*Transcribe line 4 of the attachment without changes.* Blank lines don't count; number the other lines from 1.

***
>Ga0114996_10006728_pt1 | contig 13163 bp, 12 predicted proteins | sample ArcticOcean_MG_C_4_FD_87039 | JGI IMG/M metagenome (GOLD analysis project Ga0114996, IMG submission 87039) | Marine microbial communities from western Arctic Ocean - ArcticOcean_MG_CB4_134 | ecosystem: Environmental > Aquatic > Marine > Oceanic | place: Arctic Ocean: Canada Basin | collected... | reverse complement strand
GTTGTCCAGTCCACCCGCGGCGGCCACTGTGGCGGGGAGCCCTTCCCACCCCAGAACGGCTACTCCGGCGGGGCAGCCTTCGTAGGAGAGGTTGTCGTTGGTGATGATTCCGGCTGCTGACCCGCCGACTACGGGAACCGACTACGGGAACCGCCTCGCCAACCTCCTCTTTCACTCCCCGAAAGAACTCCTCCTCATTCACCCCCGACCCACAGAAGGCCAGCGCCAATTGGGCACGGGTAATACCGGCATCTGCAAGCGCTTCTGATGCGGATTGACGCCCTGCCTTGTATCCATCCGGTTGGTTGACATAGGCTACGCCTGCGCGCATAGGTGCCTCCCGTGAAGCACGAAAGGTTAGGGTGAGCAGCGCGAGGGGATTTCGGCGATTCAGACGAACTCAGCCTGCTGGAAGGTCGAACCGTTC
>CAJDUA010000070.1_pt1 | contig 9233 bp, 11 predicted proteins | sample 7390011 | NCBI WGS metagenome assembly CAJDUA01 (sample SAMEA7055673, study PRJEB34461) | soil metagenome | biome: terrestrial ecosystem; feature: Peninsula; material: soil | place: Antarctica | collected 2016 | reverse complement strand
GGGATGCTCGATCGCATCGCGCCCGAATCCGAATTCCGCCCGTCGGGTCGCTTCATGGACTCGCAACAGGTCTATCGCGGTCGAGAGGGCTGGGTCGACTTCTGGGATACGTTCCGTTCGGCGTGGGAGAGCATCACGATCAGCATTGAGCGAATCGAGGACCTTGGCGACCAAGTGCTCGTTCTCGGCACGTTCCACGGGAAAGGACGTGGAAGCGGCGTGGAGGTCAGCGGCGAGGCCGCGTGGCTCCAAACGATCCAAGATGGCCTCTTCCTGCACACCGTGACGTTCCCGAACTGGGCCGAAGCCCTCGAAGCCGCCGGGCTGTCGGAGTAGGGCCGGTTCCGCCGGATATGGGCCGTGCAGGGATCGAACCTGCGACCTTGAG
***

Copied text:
GGGATGCTCGATCGCATCGCGCCCGAATCCGAATTCCGCCCGTCGGGTCGCTTCATGGACTCGCAACAGGTCTATCGCGGTCGAGAGGGCTGGGTCGACTTCTGGGATACGTTCCGTTCGGCGTGGGAGAGCATCACGATCAGCATTGAGCGAATCGAGGACCTTGGCGACCAAGTGCTCGTTCTCGGCACGTTCCACGGGAAAGGACGTGGAAGCGGCGTGGAGGTCAGCGGCGAGGCCGCGTGGCTCCAAACGATCCAAGATGGCCTCTTCCTGCACACCGTGACGTTCCCGAACTGGGCCGAAGCCCTCGAAGCCGCCGGGCTGTCGGAGTAGGGCCGGTTCCGCCGGATATGGGCCGTGCAGGGATCGAACCTGCGACCTTGAG